Battling Wall Street: the Kennedy presidency
Thirty years after President Kennedy's assassination, the meaning & the legacy of his presidency are as much the subject of controversy as the facts of his murder. Was JFK the tool of the "Eastern Establishment," or was he its bitterest foe? Did his policies - domestic & foreign, implemented & unfulfilled - represent a continuation of domination by the powers that be, or did he attempt, & in some cases effectuate, a break with formidable traditions of the past? For the fist time, what Kennedy really said, what he thought & how he proposed to change the way the system worked in this country have been analyzed in absorbing detail by a scholar trained in economics & political power. Donald Gibson is a professor at the University of Pittsburgh who teaches courses in Wealth & Power & in Technology & Social Change. His articles have appeared in numerous academic journals. Order from Sheridan Square Press, 145 W. 4th St., New York, NY 10012; 212-254- 1061.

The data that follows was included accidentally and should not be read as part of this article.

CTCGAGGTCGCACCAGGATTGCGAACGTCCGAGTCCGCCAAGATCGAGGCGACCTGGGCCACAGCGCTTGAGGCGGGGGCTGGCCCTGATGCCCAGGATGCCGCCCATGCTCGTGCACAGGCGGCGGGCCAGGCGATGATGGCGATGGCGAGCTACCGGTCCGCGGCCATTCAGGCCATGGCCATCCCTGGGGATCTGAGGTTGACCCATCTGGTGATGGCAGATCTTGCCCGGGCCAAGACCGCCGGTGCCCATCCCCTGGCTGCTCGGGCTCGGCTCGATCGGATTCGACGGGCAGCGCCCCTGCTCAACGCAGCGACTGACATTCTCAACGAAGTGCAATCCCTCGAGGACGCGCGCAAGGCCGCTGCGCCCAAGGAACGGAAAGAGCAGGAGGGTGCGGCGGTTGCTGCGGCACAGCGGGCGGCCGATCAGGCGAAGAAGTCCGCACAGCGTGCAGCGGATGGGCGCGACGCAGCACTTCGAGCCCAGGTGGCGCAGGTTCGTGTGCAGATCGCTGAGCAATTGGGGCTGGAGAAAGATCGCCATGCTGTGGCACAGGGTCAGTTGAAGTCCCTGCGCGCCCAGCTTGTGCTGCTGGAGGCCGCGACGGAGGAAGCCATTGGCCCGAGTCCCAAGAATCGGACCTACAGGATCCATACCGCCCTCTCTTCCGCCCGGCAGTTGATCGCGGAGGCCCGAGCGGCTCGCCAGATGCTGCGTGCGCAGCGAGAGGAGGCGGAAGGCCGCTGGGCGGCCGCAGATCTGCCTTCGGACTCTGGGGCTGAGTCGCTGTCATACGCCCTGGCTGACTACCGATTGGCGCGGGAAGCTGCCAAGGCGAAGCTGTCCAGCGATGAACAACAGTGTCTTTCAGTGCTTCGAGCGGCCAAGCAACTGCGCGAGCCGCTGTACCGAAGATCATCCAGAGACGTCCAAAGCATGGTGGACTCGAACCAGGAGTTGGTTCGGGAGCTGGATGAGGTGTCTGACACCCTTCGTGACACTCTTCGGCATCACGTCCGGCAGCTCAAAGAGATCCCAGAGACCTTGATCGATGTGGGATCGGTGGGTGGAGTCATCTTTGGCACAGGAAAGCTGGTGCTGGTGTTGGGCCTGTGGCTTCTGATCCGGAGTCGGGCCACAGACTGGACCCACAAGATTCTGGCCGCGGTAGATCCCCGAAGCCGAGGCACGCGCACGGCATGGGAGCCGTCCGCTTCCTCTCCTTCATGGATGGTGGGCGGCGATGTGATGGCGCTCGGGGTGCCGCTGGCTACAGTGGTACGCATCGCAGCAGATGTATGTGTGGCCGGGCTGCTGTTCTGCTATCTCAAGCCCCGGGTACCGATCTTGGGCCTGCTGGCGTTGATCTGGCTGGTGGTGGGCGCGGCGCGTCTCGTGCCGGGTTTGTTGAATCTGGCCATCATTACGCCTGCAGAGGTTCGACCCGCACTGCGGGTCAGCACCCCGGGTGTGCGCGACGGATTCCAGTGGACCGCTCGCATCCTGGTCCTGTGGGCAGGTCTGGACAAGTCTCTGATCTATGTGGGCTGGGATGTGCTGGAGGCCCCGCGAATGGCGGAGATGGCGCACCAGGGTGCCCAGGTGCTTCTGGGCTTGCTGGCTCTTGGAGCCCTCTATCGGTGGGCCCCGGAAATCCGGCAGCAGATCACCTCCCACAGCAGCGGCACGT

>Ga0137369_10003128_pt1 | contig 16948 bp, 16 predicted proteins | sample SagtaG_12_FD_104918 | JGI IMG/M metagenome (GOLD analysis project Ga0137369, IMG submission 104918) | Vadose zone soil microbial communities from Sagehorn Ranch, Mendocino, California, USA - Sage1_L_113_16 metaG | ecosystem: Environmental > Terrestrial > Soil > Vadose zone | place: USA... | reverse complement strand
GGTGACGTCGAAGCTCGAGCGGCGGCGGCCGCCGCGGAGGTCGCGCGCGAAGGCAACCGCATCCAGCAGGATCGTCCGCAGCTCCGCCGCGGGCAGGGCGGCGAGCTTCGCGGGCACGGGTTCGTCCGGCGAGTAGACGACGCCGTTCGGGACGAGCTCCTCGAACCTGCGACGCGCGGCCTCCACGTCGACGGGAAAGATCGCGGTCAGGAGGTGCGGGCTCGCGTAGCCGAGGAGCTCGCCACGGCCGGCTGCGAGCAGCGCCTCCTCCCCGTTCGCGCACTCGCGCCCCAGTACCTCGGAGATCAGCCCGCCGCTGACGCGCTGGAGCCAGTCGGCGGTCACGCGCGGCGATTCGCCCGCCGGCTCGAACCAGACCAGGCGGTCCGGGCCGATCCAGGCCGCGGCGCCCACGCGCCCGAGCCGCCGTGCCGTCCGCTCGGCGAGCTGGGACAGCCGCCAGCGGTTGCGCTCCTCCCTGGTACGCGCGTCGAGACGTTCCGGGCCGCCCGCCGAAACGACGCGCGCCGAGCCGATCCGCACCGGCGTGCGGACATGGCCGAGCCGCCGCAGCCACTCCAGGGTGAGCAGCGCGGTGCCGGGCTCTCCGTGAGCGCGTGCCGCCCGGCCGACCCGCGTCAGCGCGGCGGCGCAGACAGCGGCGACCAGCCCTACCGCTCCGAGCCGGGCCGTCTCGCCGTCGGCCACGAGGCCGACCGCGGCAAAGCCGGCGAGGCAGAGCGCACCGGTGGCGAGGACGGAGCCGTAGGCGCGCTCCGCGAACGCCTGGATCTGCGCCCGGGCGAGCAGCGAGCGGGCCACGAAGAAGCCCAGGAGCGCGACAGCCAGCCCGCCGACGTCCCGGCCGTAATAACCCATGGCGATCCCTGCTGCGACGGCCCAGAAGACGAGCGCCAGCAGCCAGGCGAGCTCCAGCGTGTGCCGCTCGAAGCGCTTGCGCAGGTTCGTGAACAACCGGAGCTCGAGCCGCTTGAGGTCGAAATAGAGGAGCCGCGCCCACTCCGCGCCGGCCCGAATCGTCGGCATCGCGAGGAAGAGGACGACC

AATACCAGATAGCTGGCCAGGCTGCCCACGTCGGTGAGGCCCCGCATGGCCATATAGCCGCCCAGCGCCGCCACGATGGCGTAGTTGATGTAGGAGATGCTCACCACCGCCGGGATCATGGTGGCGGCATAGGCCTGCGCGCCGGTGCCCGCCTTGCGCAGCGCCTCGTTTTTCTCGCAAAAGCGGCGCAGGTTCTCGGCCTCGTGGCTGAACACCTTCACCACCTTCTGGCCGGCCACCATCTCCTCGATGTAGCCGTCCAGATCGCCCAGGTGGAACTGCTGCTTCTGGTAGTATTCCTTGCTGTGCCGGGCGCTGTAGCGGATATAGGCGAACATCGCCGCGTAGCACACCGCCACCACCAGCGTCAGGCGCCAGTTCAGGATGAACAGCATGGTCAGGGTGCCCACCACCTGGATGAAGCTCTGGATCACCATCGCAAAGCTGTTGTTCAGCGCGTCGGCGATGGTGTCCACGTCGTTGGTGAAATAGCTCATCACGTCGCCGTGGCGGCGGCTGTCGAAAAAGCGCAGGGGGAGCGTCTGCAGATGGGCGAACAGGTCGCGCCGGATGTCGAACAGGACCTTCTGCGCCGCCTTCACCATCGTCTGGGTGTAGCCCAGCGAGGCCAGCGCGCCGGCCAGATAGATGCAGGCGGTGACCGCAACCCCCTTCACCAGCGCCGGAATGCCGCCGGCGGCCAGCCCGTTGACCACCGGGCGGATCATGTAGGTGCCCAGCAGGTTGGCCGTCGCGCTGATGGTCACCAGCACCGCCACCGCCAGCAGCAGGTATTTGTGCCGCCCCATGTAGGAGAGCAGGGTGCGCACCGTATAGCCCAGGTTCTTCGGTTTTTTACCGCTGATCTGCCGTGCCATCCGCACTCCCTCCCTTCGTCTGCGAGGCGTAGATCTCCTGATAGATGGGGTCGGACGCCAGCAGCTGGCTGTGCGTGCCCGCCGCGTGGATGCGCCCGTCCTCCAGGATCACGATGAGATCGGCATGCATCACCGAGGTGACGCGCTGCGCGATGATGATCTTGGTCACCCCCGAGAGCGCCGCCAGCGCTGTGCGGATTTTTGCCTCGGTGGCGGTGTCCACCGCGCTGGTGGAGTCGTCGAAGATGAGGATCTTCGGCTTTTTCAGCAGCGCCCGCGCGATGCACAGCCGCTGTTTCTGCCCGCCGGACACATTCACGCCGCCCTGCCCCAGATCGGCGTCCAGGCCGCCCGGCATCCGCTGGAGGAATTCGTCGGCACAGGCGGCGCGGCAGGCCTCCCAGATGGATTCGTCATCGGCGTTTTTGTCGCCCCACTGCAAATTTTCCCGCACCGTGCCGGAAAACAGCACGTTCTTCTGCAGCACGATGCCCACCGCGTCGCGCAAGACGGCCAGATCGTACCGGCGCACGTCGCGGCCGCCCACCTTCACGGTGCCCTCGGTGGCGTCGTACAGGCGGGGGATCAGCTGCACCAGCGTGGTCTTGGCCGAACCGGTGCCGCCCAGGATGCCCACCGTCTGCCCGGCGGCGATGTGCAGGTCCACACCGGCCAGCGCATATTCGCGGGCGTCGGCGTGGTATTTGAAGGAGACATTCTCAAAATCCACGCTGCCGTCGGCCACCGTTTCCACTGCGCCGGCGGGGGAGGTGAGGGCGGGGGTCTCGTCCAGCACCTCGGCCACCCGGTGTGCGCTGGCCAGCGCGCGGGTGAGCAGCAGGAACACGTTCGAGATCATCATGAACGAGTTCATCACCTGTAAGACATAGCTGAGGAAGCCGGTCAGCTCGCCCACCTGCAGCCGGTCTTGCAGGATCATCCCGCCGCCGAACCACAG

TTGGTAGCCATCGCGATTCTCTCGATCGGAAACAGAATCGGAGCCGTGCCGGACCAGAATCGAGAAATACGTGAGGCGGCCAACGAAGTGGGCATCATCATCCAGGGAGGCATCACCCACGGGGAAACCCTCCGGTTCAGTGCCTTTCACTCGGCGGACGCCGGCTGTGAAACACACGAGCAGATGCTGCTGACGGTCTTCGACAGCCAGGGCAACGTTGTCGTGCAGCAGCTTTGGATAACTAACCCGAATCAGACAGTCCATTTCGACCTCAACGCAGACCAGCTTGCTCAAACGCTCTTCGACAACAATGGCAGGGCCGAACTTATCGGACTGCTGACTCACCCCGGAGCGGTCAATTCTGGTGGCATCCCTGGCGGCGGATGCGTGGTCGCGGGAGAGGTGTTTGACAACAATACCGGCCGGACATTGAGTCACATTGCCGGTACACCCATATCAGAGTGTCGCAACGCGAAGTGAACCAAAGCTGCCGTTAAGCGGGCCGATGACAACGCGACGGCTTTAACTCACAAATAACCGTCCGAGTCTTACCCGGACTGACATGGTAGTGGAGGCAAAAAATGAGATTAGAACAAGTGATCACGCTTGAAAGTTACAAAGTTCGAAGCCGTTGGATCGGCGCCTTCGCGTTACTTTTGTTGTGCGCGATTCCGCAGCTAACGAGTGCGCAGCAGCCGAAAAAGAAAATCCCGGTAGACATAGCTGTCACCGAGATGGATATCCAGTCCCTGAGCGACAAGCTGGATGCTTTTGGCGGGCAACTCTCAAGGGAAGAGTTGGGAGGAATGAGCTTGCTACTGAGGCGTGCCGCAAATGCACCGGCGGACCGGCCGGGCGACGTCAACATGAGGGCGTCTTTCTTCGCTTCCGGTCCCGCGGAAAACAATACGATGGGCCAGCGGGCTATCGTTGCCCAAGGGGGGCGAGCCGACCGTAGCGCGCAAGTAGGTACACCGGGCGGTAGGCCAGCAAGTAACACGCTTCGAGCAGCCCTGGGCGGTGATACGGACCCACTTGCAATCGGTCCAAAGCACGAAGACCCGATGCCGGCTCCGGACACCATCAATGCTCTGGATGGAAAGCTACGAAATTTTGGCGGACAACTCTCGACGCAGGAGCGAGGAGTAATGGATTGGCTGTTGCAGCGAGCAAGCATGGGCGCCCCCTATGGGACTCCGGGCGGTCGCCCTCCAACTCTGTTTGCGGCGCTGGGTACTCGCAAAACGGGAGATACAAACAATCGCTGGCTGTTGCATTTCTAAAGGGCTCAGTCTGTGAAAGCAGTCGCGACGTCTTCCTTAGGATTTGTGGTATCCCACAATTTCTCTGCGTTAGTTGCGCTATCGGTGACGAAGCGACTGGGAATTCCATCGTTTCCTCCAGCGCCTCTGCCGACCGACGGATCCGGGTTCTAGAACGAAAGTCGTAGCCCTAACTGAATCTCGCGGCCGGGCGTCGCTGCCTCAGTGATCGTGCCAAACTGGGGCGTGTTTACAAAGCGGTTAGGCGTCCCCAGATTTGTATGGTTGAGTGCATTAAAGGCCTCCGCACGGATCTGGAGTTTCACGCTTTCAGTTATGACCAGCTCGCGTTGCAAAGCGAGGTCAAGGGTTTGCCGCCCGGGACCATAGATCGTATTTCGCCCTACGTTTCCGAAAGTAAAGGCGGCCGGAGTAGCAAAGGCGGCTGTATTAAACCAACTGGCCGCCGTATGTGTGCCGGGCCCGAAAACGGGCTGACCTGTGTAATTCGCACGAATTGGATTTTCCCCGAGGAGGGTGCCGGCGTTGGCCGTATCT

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87th Congress actions Allen Dulles Alliance for Progress American April 13 Aspen attempt banks billion budget chairman Clinton commitment communist conflict Congress conservation corporations Council on Foreign crisis criticism David Rockefeller decline deficits director domination economic development economic growth economic policy economic progress efforts energy Establishment Federal forces foreign aid foreign policy Fortune global goals government spending groups Ibid included industrial institutions interest rates investment involved issues J.P. Morgan John John Foster Dulles Johnson Kennedy administration Kennedy's policies Latin Laurance Rockefeller leaders loans Lucepress McCloy mergers military Morgan Morgan-Rockefeller neo-colonialist Newsweek oil companies percent Peterson political population control President Kennedy price increase problems production promote proposals Quigley reform rising role Sherrill Sorensen standard of living Sukarno tax credit Third World Third World nations U.S. economy U.S. Steel underdeveloped United Vietnam views Wall Street Journal Washington York